• Rate each of your options according to each of your criteria. We had two options (current school, closer school) that we rated 1 through 5 for every factor on our list.

  • Use the multiplier for each criterium to derive a weighted score in each category. For instance, if we rated the schools 2 and 5 on the issue of separation from friends (5x), their respective weighted scores would be 10 and 25 for that criterion.

  • Finally, tally up the weighted scores for each option. The highest score should indicate your best choice. In our case, our higher score still left us uncertain that it was the right decision. We re-did the whole process again with our son’s input on criteria and extent of importance and came up with the same winner. That addressed our ambivalence, and we chose to move him to the new school. His first year there was virtual due to the pandemic, hardly ideal, but even with this major rift in the plan, we all still agree it was the right decision.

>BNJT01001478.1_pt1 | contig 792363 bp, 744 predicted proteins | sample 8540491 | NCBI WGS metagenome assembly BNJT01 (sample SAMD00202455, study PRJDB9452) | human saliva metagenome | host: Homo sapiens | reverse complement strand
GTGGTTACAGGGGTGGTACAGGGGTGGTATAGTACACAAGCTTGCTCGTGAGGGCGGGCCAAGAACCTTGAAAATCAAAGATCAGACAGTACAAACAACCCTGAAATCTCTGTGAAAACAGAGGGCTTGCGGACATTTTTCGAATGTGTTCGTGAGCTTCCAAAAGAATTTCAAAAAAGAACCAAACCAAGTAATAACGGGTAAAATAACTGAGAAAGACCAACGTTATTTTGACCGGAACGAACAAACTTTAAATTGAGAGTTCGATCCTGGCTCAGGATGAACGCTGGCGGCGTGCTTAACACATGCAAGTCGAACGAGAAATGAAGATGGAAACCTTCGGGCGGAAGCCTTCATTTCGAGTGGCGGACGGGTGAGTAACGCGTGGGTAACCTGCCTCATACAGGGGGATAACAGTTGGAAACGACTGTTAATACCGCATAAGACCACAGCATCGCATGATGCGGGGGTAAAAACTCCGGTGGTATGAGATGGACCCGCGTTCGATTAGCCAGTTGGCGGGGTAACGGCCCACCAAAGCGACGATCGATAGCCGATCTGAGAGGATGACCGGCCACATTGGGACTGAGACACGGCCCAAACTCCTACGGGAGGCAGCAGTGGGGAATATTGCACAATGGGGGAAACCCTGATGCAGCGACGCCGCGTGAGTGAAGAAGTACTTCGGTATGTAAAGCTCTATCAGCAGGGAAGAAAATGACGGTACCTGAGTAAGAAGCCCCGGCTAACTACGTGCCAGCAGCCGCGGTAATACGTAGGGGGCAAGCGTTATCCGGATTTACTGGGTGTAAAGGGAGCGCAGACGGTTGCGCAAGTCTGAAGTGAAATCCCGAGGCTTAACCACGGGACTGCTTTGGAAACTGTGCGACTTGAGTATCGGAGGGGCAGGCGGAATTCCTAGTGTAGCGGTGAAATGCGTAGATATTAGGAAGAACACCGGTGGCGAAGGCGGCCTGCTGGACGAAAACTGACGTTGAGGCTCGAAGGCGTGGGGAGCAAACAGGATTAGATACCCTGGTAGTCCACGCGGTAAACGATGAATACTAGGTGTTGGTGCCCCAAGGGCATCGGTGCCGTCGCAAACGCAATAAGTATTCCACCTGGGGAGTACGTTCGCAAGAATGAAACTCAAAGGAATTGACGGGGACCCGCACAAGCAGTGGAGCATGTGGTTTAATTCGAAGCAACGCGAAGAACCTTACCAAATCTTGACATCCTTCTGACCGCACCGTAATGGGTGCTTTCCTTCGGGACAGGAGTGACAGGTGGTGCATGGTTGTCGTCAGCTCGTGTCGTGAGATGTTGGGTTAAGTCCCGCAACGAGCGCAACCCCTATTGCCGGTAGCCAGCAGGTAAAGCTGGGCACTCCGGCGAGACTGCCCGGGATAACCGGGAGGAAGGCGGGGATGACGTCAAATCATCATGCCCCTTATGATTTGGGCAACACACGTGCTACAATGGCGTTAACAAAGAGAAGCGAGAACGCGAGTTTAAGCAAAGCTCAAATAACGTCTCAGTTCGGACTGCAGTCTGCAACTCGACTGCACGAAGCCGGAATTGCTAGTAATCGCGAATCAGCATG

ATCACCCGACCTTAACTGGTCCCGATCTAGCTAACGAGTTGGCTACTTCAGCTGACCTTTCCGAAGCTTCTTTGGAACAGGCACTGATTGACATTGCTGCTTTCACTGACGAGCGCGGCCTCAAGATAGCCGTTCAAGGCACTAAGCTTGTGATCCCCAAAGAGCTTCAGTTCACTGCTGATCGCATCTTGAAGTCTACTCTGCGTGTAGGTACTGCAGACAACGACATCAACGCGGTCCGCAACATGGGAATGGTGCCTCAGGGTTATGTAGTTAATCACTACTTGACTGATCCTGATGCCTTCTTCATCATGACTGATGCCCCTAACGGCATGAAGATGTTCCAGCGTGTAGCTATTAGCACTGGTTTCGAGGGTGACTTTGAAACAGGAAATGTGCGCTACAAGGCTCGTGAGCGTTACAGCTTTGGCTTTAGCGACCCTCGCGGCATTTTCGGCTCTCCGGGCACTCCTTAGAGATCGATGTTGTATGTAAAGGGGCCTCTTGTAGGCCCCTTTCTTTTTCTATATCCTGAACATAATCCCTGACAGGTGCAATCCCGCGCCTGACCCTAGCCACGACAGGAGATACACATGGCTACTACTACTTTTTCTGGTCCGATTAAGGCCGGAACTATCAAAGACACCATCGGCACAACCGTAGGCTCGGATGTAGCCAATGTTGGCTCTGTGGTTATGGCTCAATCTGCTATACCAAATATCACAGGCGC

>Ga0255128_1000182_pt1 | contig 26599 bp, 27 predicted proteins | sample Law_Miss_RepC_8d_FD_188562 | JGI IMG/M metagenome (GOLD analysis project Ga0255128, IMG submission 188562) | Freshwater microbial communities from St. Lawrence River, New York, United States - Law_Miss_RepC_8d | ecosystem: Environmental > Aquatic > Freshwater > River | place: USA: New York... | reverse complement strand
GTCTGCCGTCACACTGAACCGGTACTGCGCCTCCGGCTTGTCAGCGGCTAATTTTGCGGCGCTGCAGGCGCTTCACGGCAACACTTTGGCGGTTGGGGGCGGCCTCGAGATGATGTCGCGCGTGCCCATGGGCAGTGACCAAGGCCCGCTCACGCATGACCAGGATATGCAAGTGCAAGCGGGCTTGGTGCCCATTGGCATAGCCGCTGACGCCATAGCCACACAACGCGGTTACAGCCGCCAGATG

What I love about the decision matrix is that the systematic, quantified process often yields a result that matches my initial gut instinct. This really boosts my confidence that I’m making a good decision. Sometimes I’ll re-run the process with different weighting systems to see if it produces the same or different results. It’s also instructive when the result of the decision matrix process produces a different answer than gut instinct or personal preference. That usually indicates conflicting values that require additional investigation, lack of objective knowledge in one or more areas, or even that important considerations may have been omitted from the original matrix.

 

Most of these tools are quite simple, even intuitive, aren’t they? The fact that they’re used by Quality professionals worldwide to achieve excellence, solve thorny business problems, ensure maximum safety, and the like should tell us something about the power of clear thinking, measurement, reflection, and processes of improvement for all of us and the mundane and significant things we face day in and day out.

Your one-stop shop for all things related to the field of quality is the website of the American Society for Quality (ASQ), where you can learn more about these and other quality tools and resources.


*affiliate link